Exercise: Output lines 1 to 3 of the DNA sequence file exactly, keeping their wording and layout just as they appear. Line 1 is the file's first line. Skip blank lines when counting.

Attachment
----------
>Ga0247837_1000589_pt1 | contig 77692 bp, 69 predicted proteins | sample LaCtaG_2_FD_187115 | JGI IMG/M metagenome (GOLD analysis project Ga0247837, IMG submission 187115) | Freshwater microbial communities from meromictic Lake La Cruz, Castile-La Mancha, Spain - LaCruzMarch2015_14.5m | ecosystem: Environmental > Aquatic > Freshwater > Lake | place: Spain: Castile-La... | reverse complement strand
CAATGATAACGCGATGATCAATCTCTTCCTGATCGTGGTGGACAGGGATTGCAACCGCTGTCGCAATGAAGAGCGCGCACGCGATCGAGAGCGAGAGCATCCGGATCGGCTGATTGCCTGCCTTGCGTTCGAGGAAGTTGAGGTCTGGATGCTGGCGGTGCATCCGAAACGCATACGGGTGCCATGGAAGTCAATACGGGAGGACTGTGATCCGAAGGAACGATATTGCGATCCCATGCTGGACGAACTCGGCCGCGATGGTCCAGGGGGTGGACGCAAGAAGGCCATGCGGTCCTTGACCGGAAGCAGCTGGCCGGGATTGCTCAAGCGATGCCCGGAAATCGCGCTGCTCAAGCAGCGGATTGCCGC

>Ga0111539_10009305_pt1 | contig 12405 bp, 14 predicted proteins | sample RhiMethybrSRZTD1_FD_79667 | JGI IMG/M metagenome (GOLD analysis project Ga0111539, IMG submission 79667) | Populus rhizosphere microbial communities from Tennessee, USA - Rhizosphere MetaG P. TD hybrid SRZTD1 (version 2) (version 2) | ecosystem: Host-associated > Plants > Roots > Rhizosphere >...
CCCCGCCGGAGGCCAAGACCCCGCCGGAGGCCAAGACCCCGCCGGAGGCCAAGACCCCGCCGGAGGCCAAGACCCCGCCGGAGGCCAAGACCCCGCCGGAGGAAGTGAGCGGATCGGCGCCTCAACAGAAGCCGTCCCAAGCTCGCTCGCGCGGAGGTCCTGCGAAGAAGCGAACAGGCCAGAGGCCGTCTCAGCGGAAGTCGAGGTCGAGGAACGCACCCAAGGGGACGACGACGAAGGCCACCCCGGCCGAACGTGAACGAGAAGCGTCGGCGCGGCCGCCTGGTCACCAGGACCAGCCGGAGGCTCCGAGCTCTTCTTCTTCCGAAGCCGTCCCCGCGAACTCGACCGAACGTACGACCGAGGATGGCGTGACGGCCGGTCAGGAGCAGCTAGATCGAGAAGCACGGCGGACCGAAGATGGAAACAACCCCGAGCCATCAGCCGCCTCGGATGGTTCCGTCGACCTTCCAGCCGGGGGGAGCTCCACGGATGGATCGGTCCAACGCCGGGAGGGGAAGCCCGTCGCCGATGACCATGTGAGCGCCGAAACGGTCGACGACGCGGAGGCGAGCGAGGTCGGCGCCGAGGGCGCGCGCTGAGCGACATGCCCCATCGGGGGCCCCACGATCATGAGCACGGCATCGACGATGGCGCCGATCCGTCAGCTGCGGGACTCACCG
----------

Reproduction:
>Ga0247837_1000589_pt1 | contig 77692 bp, 69 predicted proteins | sample LaCtaG_2_FD_187115 | JGI IMG/M metagenome (GOLD analysis project Ga0247837, IMG submission 187115) | Freshwater microbial communities from meromictic Lake La Cruz, Castile-La Mancha, Spain - LaCruzMarch2015_14.5m | ecosystem: Environmental > Aquatic > Freshwater > Lake | place: Spain: Castile-La... | reverse complement strand
CAATGATAACGCGATGATCAATCTCTTCCTGATCGTGGTGGACAGGGATTGCAACCGCTGTCGCAATGAAGAGCGCGCACGCGATCGAGAGCGAGAGCATCCGGATCGGCTGATTGCCTGCCTTGCGTTCGAGGAAGTTGAGGTCTGGATGCTGGCGGTGCATCCGAAACGCATACGGGTGCCATGGAAGTCAATACGGGAGGACTGTGATCCGAAGGAACGATATTGCGATCCCATGCTGGACGAACTCGGCCGCGATGGTCCAGGGGGTGGACGCAAGAAGGCCATGCGGTCCTTGACCGGAAGCAGCTGGCCGGGATTGCTCAAGCGATGCCCGGAAATCGCGCTGCTCAAGCAGCGGATTGCCGC

>Ga0111539_10009305_pt1 | contig 12405 bp, 14 predicted proteins | sample RhiMethybrSRZTD1_FD_79667 | JGI IMG/M metagenome (GOLD analysis project Ga0111539, IMG submission 79667) | Populus rhizosphere microbial communities from Tennessee, USA - Rhizosphere MetaG P. TD hybrid SRZTD1 (version 2) (version 2) | ecosystem: Host-associated > Plants > Roots > Rhizosphere >...